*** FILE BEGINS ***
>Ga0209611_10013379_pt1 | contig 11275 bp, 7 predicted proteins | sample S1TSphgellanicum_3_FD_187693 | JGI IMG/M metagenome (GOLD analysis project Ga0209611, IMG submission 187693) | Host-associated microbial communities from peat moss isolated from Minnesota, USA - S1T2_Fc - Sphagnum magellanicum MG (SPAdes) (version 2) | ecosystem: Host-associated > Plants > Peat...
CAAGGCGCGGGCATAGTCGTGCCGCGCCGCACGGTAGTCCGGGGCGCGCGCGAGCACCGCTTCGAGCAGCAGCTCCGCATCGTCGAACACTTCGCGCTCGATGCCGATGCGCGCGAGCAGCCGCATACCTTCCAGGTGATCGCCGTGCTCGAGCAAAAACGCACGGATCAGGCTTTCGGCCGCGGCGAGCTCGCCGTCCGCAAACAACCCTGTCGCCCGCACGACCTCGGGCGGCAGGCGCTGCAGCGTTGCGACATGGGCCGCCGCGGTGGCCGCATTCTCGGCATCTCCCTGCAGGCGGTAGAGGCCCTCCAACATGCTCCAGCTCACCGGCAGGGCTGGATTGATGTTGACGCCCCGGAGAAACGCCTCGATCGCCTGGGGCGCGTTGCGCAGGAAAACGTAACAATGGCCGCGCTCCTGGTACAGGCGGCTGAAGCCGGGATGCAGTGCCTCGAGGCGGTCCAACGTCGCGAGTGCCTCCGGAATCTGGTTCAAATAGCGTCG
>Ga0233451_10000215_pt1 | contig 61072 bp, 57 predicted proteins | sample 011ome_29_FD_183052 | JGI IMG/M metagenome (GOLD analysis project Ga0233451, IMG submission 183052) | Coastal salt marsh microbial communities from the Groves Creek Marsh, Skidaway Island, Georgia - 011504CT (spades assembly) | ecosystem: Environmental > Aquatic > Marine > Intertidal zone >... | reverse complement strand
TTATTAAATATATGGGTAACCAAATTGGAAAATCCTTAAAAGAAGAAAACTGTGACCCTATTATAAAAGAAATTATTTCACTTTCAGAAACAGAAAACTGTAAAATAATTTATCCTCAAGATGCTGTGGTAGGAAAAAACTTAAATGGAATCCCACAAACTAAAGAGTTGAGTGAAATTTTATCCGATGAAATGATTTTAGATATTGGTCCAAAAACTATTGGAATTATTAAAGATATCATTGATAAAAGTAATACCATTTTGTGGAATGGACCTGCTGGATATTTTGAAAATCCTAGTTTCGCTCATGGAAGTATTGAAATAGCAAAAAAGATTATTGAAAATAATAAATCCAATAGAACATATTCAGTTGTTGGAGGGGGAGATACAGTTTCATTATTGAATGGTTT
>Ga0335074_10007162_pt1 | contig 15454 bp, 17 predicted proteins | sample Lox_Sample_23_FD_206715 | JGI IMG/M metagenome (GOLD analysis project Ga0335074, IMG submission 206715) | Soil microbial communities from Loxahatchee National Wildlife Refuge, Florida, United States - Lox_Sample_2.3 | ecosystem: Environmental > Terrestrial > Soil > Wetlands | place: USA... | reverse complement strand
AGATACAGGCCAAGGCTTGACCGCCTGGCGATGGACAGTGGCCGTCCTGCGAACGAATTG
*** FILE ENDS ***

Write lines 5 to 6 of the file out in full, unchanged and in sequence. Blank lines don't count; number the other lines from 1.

>Ga0335074_10007162_pt1 | contig 15454 bp, 17 predicted proteins | sample Lox_Sample_23_FD_206715 | JGI IMG/M metagenome (GOLD analysis project Ga0335074, IMG submission 206715) | Soil microbial communities from Loxahatchee National Wildlife Refuge, Florida, United States - Lox_Sample_2.3 | ecosystem: Environmental > Terrestrial > Soil > Wetlands | place: USA... | reverse complement strand
AGATACAGGCCAAGGCTTGACCGCCTGGCGATGGACAGTGGCCGTCCTGCGAACGAATTG